Blood Pressure in 6‐Year‐Old Children Born Extremely Preterm
Background Advances in perinatal medicine have increased infant survival after very preterm birth. Although this progress is welcome, there is increasing concern that preterm birth is an emerging risk factor for hypertension at young age, with implications for the lifetime risk of cardiovascular disease.
Methods and Results We measured casual blood pressures (BPs) in a population‐based cohort of 6‐year‐old survivors of extremely preterm birth (<27 gestational weeks; n=171) and in age‐ and sex‐matched controls born at term (n=172). Measured BP did not differ, but sex, age‐, and height‐adjusted median z scores were 0.14 SD higher (P=0.02) for systolic BP and 0.10 SD higher (P=0.01) for diastolic BP in children born extremely preterm than in controls. Among children born extremely preterm, shorter gestation, higher body mass index, and higher heart rate at follow‐up were all independently associated with higher BP at 6 years of age, whereas preeclampsia, smoking in pregnancy, neonatal morbidity, and perinatal corticosteroid therapy were not. In multivariate regression analyses, systolic BP decreased by 0.10 SD (P=0.08) and diastolic BP by 0.09 SD (P=0.02) for each week‐longer gestation.
Conclusions Six‐year‐old children born extremely preterm have normal but slightly higher BP than their peers born at term. Although this finding is reassuring for children born preterm and their families, follow‐up at older age is warranted.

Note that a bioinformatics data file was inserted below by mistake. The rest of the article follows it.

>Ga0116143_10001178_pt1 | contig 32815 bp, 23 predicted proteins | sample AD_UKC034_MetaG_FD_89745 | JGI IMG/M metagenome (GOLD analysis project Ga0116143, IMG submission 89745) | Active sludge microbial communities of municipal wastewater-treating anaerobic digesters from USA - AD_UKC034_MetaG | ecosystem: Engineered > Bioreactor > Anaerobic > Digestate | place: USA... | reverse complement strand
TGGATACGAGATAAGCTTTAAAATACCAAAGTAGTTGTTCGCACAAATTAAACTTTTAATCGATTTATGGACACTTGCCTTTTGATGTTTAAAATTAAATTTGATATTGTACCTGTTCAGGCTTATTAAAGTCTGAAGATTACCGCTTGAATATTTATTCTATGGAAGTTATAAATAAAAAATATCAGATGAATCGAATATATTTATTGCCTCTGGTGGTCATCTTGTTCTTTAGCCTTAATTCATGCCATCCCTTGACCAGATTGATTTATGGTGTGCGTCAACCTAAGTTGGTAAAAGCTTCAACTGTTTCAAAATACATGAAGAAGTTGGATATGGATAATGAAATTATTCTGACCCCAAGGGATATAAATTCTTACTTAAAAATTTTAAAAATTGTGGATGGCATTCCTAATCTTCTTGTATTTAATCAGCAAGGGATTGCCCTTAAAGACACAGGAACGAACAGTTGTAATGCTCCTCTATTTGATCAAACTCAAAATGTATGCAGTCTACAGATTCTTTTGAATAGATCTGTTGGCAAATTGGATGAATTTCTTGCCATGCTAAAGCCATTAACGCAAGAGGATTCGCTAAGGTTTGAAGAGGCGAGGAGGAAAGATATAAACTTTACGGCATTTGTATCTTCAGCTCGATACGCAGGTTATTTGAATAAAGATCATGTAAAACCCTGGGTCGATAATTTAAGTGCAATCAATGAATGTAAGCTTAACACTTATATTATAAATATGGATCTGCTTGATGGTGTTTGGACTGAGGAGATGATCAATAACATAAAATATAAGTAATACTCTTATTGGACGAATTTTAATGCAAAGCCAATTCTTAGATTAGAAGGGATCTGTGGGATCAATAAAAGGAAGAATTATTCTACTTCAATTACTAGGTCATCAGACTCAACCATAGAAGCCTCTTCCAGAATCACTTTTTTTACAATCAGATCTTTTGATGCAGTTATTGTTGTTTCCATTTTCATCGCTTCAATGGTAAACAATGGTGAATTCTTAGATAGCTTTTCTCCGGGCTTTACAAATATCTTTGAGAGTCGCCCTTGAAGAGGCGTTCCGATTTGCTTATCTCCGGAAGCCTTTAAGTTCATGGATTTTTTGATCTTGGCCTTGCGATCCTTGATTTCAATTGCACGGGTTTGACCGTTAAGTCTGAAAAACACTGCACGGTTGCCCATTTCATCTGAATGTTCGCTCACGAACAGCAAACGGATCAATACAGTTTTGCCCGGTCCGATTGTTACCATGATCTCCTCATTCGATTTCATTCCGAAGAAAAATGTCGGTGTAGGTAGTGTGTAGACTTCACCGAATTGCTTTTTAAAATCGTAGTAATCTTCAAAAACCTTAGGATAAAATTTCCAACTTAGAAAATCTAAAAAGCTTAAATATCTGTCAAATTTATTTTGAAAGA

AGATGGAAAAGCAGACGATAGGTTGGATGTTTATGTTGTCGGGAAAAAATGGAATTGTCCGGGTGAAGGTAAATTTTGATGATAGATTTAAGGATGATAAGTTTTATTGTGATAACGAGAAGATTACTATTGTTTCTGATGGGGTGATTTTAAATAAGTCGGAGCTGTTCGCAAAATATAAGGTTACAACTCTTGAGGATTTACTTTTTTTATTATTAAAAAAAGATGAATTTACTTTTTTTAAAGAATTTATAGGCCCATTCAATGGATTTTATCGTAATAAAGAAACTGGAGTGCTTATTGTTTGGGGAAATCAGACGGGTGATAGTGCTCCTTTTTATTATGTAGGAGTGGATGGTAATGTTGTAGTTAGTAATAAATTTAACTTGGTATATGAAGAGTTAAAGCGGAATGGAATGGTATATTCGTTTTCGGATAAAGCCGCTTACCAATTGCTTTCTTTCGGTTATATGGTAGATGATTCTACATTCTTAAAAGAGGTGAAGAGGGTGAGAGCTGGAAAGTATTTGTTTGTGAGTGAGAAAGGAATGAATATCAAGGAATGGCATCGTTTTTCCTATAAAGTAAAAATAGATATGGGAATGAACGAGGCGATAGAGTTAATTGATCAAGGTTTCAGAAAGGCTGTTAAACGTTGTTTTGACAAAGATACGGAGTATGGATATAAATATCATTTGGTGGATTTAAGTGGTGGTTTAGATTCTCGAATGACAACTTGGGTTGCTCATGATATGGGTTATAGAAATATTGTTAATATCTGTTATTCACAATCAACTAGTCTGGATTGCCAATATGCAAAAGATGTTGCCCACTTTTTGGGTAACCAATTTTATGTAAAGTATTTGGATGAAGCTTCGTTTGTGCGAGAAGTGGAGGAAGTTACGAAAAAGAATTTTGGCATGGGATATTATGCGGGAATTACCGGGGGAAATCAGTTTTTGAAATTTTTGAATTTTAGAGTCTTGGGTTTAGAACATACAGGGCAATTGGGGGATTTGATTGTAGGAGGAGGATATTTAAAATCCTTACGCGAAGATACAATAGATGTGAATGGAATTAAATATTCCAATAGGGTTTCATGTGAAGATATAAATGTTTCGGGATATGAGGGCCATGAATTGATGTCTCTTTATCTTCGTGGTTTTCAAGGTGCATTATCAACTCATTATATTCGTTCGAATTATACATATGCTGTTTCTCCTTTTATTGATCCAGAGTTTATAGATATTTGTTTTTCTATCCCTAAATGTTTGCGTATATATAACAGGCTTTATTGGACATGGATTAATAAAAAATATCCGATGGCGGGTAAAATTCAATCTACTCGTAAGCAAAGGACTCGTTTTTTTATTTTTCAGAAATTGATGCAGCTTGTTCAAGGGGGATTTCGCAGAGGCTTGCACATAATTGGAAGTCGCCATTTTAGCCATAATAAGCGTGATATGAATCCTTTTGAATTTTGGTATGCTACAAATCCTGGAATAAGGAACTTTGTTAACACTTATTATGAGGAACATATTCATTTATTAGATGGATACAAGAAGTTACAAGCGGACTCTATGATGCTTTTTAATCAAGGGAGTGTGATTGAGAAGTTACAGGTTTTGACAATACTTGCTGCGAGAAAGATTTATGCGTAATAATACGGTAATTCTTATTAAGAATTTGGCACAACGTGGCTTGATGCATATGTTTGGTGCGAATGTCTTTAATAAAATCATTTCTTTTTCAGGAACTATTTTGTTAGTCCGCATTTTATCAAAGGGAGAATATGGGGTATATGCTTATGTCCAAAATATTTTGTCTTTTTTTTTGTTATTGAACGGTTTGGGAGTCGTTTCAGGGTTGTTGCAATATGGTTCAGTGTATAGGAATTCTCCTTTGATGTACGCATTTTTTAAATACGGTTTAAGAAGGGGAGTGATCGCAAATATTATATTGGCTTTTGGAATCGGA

What Is New?
In a population‐based cohort study of 6‐year‐old children born at 22 to 26 weeks of gestation, we show that participants born extremely preterm have higher blood pressures than controls born at term, but their blood pressure levels are normal.
What Are the Clinical Implications?
Although our findings are reassuring for the growing population of children born at the limits of viability, we recommend that blood pressure is measured in children and adults born preterm at every health visit for early detection of developing hypertension.
Preterm birth (<37 gestational weeks) complicates 1 in 10 pregnancies worldwide.1, 2 Countries where neonatal intensive care is accessible have had large increases in survival over past decades, including among extremely preterm infants (<28 weeks). In the early 1970s, 80% died during the first month of life, and survivors faced high risks of severe morbidity. Today, survival is 70% to 80%, and a majority of these infants are free from disability in later life.3, 4, 5, 6
There are indications that development of the cardiovascular, renal, and autonomic nervous systems may be affected by preterm birth,7, 8, 9, 10, 11, 12 and risks of stroke and death from cardiovascular disease are increased in some13, 14 but not all15 cohorts of adults who were born preterm. Earlier studies showed that blood pressure (BP) is already elevated in adolescence and adulthood after preterm birth.16, 17, 18 Data from survivors in more recent cohorts of extremely preterm infants are scarce.11, 19